Photo Essay

Memories in Miniature

Who Is It?

I don't really play with dolls! But I do make miniatures. There is something magical about the world of very tiny things, a world I first discovered at the age of 5 when I first saw Colleen Moore's legendary doll house at Chicago's Museum of Science and Industry. To call it a "doll house" doesn't do it justice, and would stretch the term. Often called the Fairy Castle, that astounding display could not be reproduced at any cost today, done as it is in real gold, real diamonds, precious jewels and priceless artifacts, some dating back to Rome and Egypt from antiquity.

Tiny books, gilt and bound in finest leather, are printed page by page and possible to read. Some are autographed by famous authors, dozens of them, such as Arthur Conan Doyle, Edna Ferber, John Steinbeck, Noel Coward, many more. One contains the tiny signatures of six American presidents. Another, from 1840, is the world's smallest Bible. The exquisite tiny organ really plays, as does its counterpart, the piano. The furniture in many rooms is inlaid silver, all the dinnerware is gold or jade, the Picasso on the wall is really by Picasso and a framed Mickey Mouse was done for Colleen Moore by Walt himself. Books could be penned about the doll house - many have - and I only cite it as an inspiration here.

Although I didn't play with dolls too much when I was small, I guess in later years the memory surfaced; that, and inspiration from a friend in California got me interested in doing miniatures some years ago and I have loved them ever since. No gold or precious gemstones, though! I like to work with found items - everything from thimbles to toothpicks, doll house toys, odds and ends from nature, anything that "works." Now and then I do buy miniatures like sofas, dressers, tables but I like to make my own additions such as photos, books, food and any other item I may want around the house.

This project was a special one for me, a "memory house" I did after moving back from Baja, Mexico in 2004. It is not a copy of the home we had, but a compilation of the many homes I saw there and is filled with momentos both from friends and events.

Photographing miniatures, I found, is difficult at best! Digital has made it easier, as you can take as many pictures as you like and then retain the best. I used to try to photograph my projects using film, but that meant waiting for the prints to be developed, then finding later that the focus wasn't sharp enough (this stuff is really small!) or, as often happened, some little object on a table tumbled over to the floor, ruining the shot.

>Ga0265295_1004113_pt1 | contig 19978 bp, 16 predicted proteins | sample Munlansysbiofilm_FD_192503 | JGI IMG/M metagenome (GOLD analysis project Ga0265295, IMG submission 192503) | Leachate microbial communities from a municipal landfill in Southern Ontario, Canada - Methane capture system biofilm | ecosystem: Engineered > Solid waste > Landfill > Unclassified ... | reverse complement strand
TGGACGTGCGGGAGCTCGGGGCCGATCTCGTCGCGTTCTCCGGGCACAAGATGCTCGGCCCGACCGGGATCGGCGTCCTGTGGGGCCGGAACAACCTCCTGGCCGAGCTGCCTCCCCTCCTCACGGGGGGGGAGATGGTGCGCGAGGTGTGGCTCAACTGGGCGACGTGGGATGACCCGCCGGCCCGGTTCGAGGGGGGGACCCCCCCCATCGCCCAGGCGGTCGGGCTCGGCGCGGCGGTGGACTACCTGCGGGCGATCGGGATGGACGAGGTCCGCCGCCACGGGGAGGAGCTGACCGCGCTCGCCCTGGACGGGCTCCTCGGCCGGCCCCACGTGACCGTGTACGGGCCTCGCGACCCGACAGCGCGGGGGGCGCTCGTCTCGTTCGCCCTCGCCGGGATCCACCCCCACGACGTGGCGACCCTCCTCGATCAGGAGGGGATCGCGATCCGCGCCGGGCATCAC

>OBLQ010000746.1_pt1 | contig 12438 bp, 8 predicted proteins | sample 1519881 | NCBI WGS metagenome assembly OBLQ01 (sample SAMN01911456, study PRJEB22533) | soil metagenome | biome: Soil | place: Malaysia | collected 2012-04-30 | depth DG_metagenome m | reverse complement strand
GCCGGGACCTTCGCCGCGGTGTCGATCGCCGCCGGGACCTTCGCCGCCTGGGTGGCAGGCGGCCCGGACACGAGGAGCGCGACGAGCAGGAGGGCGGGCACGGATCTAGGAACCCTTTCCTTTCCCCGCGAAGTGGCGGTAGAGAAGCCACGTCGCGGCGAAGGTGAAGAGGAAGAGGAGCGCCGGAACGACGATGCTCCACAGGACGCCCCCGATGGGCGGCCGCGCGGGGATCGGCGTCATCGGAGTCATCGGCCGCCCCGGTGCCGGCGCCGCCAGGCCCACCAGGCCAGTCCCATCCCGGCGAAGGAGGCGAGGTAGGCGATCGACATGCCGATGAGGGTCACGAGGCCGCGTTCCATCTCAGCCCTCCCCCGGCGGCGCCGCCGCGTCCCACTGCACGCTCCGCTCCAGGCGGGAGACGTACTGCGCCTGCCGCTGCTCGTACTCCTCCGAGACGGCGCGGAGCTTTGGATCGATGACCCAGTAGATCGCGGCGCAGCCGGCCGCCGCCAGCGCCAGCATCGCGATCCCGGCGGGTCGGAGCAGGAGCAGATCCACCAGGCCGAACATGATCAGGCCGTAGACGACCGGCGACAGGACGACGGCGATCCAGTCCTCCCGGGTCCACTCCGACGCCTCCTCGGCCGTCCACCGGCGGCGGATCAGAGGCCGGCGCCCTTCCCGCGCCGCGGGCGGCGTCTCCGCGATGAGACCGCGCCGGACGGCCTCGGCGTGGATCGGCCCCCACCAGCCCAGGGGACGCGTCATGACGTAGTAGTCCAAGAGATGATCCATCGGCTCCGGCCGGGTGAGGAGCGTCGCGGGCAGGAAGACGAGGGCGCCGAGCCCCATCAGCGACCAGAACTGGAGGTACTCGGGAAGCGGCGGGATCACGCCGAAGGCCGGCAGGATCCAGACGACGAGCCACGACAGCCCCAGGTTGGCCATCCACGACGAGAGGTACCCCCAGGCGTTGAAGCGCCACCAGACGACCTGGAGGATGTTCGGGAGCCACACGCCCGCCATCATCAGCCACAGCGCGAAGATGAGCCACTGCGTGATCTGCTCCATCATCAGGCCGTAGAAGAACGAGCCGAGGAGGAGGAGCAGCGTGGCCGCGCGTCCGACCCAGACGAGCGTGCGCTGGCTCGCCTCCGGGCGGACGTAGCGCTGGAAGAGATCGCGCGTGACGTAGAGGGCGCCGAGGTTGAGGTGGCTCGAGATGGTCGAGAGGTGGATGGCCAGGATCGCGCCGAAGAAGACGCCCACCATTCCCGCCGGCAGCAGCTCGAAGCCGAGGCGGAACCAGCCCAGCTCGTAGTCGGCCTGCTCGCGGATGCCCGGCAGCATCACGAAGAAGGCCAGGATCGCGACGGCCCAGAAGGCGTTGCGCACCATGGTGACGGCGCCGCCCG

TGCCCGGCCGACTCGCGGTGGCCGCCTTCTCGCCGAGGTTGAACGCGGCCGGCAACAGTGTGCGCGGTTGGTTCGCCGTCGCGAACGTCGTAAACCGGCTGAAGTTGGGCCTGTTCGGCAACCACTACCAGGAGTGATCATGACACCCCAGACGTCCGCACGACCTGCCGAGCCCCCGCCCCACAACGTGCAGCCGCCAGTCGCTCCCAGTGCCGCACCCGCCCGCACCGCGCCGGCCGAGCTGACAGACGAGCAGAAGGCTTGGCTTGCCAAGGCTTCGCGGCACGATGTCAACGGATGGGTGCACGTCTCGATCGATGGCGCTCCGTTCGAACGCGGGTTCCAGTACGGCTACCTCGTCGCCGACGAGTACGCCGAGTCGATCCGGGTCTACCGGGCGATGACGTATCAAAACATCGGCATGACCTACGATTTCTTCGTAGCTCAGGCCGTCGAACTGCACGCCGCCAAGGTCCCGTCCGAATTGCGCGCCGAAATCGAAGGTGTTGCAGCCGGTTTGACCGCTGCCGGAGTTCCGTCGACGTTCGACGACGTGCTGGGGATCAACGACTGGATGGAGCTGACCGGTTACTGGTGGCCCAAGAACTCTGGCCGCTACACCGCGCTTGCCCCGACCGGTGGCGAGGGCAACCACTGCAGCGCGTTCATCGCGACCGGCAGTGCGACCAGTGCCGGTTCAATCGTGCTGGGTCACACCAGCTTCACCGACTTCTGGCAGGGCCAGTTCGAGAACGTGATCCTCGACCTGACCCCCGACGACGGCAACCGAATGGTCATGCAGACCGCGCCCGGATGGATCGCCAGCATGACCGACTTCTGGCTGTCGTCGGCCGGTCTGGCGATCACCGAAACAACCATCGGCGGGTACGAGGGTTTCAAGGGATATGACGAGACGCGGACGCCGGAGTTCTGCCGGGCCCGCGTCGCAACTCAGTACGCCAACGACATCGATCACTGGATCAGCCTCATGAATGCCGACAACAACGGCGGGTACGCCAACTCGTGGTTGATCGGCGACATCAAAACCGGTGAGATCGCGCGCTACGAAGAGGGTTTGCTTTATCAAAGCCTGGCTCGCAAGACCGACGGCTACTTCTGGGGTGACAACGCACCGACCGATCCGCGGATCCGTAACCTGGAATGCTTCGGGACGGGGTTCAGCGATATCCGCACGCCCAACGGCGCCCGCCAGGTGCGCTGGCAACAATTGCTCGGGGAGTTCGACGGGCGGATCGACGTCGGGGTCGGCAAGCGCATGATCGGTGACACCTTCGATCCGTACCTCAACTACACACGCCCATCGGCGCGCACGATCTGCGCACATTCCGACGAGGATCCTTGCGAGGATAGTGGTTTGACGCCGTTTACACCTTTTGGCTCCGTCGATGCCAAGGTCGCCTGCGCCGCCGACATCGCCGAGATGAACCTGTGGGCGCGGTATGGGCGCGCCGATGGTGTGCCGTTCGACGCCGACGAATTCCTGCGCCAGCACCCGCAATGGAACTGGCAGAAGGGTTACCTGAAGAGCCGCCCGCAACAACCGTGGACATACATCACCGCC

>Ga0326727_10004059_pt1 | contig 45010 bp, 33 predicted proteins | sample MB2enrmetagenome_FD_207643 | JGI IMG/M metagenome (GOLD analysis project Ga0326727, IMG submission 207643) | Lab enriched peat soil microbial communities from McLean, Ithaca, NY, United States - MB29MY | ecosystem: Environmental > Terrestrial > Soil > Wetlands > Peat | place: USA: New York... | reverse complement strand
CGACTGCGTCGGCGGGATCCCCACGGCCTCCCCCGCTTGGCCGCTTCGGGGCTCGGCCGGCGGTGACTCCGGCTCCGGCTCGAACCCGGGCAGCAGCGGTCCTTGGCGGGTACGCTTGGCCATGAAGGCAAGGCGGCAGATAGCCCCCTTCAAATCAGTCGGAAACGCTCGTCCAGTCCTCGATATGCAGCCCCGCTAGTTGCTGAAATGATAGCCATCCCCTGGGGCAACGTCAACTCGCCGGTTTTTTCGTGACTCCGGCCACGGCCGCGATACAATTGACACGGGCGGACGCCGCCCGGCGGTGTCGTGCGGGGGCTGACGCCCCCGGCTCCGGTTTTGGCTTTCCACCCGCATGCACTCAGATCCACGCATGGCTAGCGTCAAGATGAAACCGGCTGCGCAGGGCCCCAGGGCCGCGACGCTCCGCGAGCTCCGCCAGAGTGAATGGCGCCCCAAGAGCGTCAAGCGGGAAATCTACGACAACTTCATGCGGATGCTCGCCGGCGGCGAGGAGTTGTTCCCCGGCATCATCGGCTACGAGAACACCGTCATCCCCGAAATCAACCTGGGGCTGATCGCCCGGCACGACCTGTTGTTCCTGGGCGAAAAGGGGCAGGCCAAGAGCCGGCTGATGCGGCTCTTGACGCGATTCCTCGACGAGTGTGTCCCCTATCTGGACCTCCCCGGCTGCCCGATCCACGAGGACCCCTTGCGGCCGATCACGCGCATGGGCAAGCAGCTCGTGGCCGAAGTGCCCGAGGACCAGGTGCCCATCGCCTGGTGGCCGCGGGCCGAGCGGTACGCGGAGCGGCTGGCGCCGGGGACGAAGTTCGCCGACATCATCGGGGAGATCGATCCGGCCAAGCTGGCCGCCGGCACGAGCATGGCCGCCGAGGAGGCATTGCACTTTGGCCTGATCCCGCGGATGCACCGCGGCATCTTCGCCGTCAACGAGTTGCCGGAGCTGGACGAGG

Life was unique in Mexico. We lived in a large community of Gringos (that is, anyone who wasn't Mexican) near San Felipe on the Sea of Cortez along the eastern coast of the peninsula. There was no electric then (and I'm talking of the 1990's) so we lived on solar, trucking in our water and our propane. Even now, most of Baja is a wilderness. Coyotes often drank from my bird-bath, more than once rattle-snakes made their way into in the yard and you learned very quickly not to dig in dark, shadowed places - even laundry! - just in case a scorpion was hiding out. Still, the beaches were exquisite, the desert there is strange and beautiful beyond description, and the friends we made were wonderful. Once beyond the light pollution of the USA, the stars at night were so incredible, they made you catch your breath. Even the quiet there was magic. Sometimes at night, all you heard was the swish of owl wings over-head, maybe wind from distant canyons and the crying of coyotes in the far ravines. We did have a bar and grill... much noisier, but that's another story, for another time!

Today, the Baja of the 90's is the Baja of the past, although I do like to think that further south, wild places still exist. Electric power came, then the big developers, and then the crowds, building ever-bigger homes and ever-bigger shopping malls. The saying was, "If you didn't go to Baja yet, you missed it all." Houses much like this one still exist, I'm sure but living there is probably not so magical, especially after dark.

I hope you enjoy this little peek into a tiny world.

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